Obesity also affects bodily hormones, and hormones are a critical part of pregnancy. Imbalanced hormones can prevent or alter conception and can cause miscarriages. There's a reason many forms of birth control are hormonal in nature, after all. It doesn't take much to put your body outside of the range where pregnancy is impossible.
There's a bit of an evolutionary reason for this. Humans aren't born ready to go like many animals are. It takes years before a child can begin to fend for itself, and even longer to come to maturity to face the dangers of the world. If your body isn't in a healthy enough state, it indicates some kind of environmental pressure or danger. Bringing a child into the world in that state – in pre-history, anyways – likely meant the death of the mother and the child. Thus, our bodies evolved to inhibit life-threatening pregnancies when the environment isn't suited for it.
The point is, cutting out carbohydrates and eating more fat isn't necessarily going to have a direct impact on fertility. Losing weight to bring yourself into a healthy range, balance your hormones, and reduce blood sugar issues, on the other hand, is much more likely to have an impact on fertility.
Now after reading about keto so far, it might not sound like your cup of tea and that's ok! You might be interested in other alternative options that could help a little more directly with your fertility and those exist! Be sure to check out our women's fertility kit for a more stress-free experience in regulating your hormones!
Risks and Downsides to Keto
So, are there any risks or downsides to trying the keto diet, when you're trying to conceive? The answer is sort of.
Detractors of the keto diet will point out that rapid weight loss can itself be unhealthy. Rapidly losing weight can throw the body out of balance, and can lead to the dissolution of muscle mass as well as stored fat. It can throw your hormones and other bodily systems even further out of balance. Plus, there's the risk of rebounding if you fall off the diet.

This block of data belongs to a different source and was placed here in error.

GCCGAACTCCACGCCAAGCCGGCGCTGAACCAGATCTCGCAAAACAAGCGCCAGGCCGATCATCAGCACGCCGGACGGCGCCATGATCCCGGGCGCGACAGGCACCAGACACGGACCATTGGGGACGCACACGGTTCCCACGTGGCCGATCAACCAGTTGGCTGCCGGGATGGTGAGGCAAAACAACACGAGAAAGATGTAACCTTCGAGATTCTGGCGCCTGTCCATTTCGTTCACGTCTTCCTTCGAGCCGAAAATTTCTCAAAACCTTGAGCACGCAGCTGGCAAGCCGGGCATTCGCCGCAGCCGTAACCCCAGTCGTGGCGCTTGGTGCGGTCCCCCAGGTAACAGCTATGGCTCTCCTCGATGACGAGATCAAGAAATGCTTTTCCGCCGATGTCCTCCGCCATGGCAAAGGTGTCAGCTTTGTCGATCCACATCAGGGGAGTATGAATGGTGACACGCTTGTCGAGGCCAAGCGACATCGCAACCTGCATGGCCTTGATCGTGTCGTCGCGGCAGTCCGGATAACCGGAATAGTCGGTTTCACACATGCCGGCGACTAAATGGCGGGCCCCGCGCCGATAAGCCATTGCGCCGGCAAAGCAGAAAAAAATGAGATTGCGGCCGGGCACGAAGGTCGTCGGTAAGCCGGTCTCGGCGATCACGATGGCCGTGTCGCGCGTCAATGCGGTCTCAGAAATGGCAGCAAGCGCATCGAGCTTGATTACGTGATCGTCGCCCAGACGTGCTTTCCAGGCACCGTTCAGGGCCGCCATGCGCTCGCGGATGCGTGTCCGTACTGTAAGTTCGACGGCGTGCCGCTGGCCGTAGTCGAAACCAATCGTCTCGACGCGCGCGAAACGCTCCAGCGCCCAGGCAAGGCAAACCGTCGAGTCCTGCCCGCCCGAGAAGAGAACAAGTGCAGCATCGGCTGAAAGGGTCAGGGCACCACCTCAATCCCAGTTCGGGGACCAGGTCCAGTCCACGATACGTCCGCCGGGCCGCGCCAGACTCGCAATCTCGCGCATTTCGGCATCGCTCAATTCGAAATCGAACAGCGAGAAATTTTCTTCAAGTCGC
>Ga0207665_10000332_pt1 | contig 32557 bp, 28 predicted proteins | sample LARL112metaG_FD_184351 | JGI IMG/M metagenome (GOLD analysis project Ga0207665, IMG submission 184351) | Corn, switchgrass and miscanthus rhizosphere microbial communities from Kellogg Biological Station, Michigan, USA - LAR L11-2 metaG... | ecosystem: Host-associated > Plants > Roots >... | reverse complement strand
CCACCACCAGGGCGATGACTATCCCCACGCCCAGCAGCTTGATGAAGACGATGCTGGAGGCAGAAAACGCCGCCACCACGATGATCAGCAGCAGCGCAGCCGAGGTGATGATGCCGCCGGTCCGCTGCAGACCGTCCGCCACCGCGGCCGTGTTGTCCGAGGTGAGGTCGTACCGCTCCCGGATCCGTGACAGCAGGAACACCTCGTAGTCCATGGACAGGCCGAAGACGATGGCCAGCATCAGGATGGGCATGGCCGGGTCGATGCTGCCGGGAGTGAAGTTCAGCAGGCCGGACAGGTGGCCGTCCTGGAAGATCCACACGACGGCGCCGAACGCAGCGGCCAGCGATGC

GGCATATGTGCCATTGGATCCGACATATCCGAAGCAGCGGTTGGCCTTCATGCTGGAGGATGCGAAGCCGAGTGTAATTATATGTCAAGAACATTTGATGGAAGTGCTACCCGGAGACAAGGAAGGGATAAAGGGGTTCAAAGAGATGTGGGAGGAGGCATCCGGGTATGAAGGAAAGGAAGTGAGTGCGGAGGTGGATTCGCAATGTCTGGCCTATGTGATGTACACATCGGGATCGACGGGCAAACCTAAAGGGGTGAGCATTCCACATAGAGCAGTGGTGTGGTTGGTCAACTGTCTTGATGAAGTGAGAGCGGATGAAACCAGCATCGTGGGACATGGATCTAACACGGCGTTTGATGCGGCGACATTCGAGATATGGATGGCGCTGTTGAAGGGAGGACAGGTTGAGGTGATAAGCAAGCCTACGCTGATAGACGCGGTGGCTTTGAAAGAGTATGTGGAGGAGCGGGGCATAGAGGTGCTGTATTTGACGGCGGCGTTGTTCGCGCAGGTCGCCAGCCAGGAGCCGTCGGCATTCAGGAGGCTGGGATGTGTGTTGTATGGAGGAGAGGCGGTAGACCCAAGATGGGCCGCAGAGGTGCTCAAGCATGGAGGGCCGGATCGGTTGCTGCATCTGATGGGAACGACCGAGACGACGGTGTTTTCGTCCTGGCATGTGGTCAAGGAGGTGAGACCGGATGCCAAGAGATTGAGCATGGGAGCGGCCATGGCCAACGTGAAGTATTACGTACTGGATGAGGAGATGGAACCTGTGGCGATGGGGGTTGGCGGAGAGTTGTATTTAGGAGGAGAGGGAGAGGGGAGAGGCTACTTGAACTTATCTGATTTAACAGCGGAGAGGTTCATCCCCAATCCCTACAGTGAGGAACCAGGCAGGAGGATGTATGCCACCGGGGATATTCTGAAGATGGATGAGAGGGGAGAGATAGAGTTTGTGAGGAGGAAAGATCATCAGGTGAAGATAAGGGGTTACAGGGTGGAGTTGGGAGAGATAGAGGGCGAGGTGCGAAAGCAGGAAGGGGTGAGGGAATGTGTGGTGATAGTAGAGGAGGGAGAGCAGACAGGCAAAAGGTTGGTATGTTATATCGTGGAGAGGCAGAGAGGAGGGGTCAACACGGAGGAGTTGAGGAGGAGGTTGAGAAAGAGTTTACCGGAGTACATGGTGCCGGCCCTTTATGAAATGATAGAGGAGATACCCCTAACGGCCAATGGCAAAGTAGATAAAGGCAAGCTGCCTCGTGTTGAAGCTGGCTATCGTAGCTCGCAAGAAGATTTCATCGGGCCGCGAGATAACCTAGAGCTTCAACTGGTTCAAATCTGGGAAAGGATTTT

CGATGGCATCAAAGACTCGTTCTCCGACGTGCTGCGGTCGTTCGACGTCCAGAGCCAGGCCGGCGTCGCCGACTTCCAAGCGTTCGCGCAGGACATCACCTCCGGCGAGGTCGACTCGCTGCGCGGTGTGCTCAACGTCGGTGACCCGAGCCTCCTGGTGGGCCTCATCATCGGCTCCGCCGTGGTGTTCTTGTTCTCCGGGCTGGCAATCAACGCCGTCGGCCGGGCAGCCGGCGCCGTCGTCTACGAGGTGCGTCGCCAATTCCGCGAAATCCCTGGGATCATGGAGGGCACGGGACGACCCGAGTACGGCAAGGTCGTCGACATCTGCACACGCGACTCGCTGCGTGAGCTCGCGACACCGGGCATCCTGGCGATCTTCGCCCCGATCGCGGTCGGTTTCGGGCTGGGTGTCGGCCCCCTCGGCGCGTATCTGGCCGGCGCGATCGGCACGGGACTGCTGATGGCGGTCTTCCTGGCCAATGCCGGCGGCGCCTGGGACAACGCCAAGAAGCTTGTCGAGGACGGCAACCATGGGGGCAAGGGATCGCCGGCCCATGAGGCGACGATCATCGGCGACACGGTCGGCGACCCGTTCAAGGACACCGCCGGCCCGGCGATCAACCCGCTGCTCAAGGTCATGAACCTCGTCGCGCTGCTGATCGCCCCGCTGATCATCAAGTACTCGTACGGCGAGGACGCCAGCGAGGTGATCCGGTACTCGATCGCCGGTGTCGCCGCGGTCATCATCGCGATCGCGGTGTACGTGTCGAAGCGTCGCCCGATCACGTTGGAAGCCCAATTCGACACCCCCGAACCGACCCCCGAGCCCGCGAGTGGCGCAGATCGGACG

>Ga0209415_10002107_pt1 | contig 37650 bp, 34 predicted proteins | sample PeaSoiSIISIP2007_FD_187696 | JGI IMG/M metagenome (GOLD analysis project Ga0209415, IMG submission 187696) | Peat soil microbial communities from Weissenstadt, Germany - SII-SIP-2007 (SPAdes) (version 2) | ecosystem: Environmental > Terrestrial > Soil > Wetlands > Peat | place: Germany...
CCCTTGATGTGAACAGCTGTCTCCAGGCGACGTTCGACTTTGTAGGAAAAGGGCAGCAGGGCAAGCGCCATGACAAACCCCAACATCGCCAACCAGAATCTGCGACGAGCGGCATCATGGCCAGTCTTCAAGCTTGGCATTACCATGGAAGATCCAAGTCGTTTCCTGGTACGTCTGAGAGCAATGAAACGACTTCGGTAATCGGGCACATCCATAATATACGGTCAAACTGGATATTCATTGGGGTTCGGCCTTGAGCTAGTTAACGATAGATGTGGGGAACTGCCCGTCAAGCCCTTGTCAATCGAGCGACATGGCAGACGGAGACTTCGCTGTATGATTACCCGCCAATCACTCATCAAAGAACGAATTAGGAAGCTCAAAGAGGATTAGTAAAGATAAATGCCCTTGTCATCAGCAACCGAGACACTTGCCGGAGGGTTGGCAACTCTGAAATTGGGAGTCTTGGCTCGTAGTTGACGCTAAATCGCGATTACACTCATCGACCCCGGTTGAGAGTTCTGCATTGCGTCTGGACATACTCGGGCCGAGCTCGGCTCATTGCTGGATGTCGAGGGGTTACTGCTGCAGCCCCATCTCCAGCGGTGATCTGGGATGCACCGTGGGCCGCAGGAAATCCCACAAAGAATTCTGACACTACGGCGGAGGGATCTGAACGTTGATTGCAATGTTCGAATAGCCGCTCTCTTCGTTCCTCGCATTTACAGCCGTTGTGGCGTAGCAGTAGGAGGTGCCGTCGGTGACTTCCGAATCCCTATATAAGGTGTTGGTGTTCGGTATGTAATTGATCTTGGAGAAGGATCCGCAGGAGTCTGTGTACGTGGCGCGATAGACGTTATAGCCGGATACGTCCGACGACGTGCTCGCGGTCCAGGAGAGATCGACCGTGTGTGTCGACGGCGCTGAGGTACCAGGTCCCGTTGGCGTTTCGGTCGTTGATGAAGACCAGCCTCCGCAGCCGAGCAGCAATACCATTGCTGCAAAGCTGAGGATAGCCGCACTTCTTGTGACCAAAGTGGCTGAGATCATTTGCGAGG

The keto diet can help you lose weight, but to do it safely, you need to do it slowly and deliberately, with an aim to build habits and keep the weight off.
Keto also cuts out some otherwise quite healthy foods, most notably fruits and vegetables. This means you end up potentially suffering from several nutritional deficiencies, including low levels of potassium, selenium, magnesium, vitamin B, vitamin C, and fiber. All of this can be supplemented easily enough, but you need to be aware of the lack and address it before it becomes a problem.
There's also the dreaded "keto flu" effect. Detoxing from sugar and loading your body up with dietary fats induces dramatic changes to your body. While eventually, they can sort themselves out into something healthier than where you started, in the first few days or weeks of keto, you might just feel awful. Keto flu symptoms range from low energy and brain fog to headaches, insomnia, constipation, and dizziness. These all make it very difficult to continue with the diet long enough for it to have a positive effect.
On top of all of this, ketosis is very sensitive. If you have a snack or a "cheat day", you'll pull your body right back out of it, and setback much of your progress.
At the end of the day, if you're overweight, a keto diet can help you lose weight and bring yourself to an overall healthier state to try to conceive. If you're otherwise healthy, consider talking to a fertility doctor; you might have other fertility issues that a keto diet won't touch. Finally, we recommend keeping a doctor on call while trying keto, to keep an eye on any ongoing health concerns, nutritional deficiencies, hormonal levels, and other systems. With proper observation, you can avoid the worst side effects, and make getting pregnant that much easier.